It’s not often that a comedy show is tinged with sadness but stand-up legend Stewart Francis’ farewell tour might have you holding back the tears – and not just from laughter.
The star of Mock the Week, Live at the Apollo and Crackerjack will be performing his show Into the Punset as part of his farewell tour of the UK and Ireland at Oakengates Theatre in Telford on April 12 at 8pm.
Throughout 2018 and 2019, the UK-based Canadian gag master has embarked on an epic tour – and it is the very last one.
The tour sees Stewart hold back the tears as he says goodbye to the good show-goers who have made his job such great fun over the last decade or so.
But as a fully-paid up comedian, who takes his vocation very seriously to boot, through the tears is a constant desire to arouse boundless joy in his audience.
So expect some tears, but more to the point expect the veritable barrel of laughs that can be expected of a punmaster of Stewart Francis’ calibre.
Stewart has received international acclaim in the US and his native Canada, as well as here in the UK and Ireland.
Amongst other shows he has appeared on are BBC’s Mock the Week, Live At The Apollo, Celebrity Mastermind and Not Going Out, Dave’s One Night Stand, and C4’s 8 Out Of Ten Cats.
Stewart said he is confident he has a farewell show that will be remembered fondly as he’s been trying it out on the folks back home.
He said: “I’ve been doing it in Canada, my home and native land, where I got to workshop it and get it into my brain. I write solely for British audiences, so I was doing jokes there that I knew full well the Canadian audiences wouldn’t really appreciate. But I had fun with it by stepping back from the joke to tell them what I’m going for in it and when I repeated it, that would generally be a nice moment. There’d be some sarcastic laughs... but what are drunks like?”
Having arrived in the UK over a decade ago, Stewart Francis has cultivated a strong following among critics and audiences. At the Edinburgh Festival of 2012, he won the Dave Joke Of The Fringe Award for this perky one-liner: “You know who really gives kids a bad name? Posh and Becks.”
He said: “From my perspective, British and Irish audiences are so comedy savvy so I don’t have to pull a big cheesy smile after every punchline to let you know that the joke’s over and you can now feel free to laugh. With my dry, deadpan humour, I can just leave it out there and the audience will connect the dots.”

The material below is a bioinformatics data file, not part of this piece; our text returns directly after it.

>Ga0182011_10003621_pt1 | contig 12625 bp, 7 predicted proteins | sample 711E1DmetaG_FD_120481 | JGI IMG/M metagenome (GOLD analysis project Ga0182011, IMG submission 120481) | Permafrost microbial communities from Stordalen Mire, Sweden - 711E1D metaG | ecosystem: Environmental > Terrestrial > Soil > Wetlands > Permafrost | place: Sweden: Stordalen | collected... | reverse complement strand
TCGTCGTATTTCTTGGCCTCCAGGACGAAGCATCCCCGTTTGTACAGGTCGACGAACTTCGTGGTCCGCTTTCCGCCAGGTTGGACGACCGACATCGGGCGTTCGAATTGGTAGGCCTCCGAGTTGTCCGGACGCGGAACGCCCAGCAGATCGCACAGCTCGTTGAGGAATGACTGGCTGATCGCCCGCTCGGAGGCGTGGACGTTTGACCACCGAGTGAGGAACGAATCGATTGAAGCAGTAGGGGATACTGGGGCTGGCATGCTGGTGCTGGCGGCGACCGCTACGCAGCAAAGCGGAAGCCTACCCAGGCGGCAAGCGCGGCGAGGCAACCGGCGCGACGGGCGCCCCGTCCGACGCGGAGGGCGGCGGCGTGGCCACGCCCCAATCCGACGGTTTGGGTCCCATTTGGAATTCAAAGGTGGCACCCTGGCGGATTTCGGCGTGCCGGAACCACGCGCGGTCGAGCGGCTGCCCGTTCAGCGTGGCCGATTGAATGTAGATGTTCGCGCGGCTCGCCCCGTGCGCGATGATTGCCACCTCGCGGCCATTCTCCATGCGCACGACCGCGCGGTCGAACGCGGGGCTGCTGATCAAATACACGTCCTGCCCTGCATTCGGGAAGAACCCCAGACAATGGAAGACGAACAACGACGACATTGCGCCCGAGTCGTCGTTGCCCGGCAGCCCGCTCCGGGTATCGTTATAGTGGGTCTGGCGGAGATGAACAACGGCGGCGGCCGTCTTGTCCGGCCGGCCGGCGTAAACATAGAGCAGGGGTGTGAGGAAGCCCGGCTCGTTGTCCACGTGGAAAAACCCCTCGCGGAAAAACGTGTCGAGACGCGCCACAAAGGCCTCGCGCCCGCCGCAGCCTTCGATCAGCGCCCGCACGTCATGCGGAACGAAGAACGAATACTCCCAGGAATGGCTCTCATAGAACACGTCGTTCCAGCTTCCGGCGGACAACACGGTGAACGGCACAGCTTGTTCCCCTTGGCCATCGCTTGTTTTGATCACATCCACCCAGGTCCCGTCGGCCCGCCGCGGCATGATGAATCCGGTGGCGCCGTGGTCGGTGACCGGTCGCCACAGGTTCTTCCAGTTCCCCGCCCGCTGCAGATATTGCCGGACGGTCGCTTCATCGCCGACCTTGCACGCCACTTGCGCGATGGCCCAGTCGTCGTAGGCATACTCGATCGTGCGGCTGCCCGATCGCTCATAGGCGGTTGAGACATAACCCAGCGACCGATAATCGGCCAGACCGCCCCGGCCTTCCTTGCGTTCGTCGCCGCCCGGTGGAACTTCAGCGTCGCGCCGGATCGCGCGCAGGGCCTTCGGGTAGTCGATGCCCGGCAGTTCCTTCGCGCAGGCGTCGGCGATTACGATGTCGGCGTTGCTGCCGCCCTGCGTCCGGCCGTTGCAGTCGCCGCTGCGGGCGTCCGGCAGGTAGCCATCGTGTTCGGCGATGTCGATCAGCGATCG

Stewart admits to feeling no extra pressure to make Into The Punset an extra-special one, and his joke-writing process for this show hasn’t changed.
He said: “I just come up with the gags as and when. I’ve got the template for the show down, so as I come up with a new gag I try to work out how I can put it in there. But for me, if it ain’t broke don’t fix it, and that’s how I can carry on with my day without being obsessed with writing jokes. I just feel the sunshine on my cheeks and if I come up with a gag, all the better.”
The big question is what comes next for Stewart Francis?
He said: “I’m going to step away from comedy and focus on acting, which is another passion. When you’re a comedian, casting directors can be a bit lazy and think, ‘well he’s just a comedian’ but I’m not. I think I have some significant acting chops and I want to prove that to myself and to the world. But when you’re wearing both hats as a comedian and an actor, you can be taken less seriously; so I want there to be a real separation.”
So, anyone thinking that this ‘farewell tour’ could be one of those fake finales which some bands have announced down the years only to return, you’ll have to take Stewart on his word.
He said: “I saw Simply Red’s last show at the O2 three years ago and they came back out a year later! I have way too much respect for the audience to do something like that. People don’t know me well enough to know how much I value the crowd and how much I appreciate their time. Even if I did want to come back, I wouldn’t do it, I’d get a job doing what I needed to do, because I try to be a man of my word. Sadly we live in a world where there’s all this cynicism and some people might believe that it’s just a publicity thing. It’s not. “Andy Kaufman is dead, he’s not coming back, and this is my last tour.
“This tour is a love letter to the UK and Ireland, thanking them for a wonderful chapter in my comedy career. It’s not a sad moment for me, it’s just all about new challenges and new horizons,” he said.
Tickets cost £24 and there is an age limit of 16-years-old and over. For more information, please visit the Oakengates website at https://theplacetelford.com/whats-on/comedy/stewart-francis-into-the-punset/2806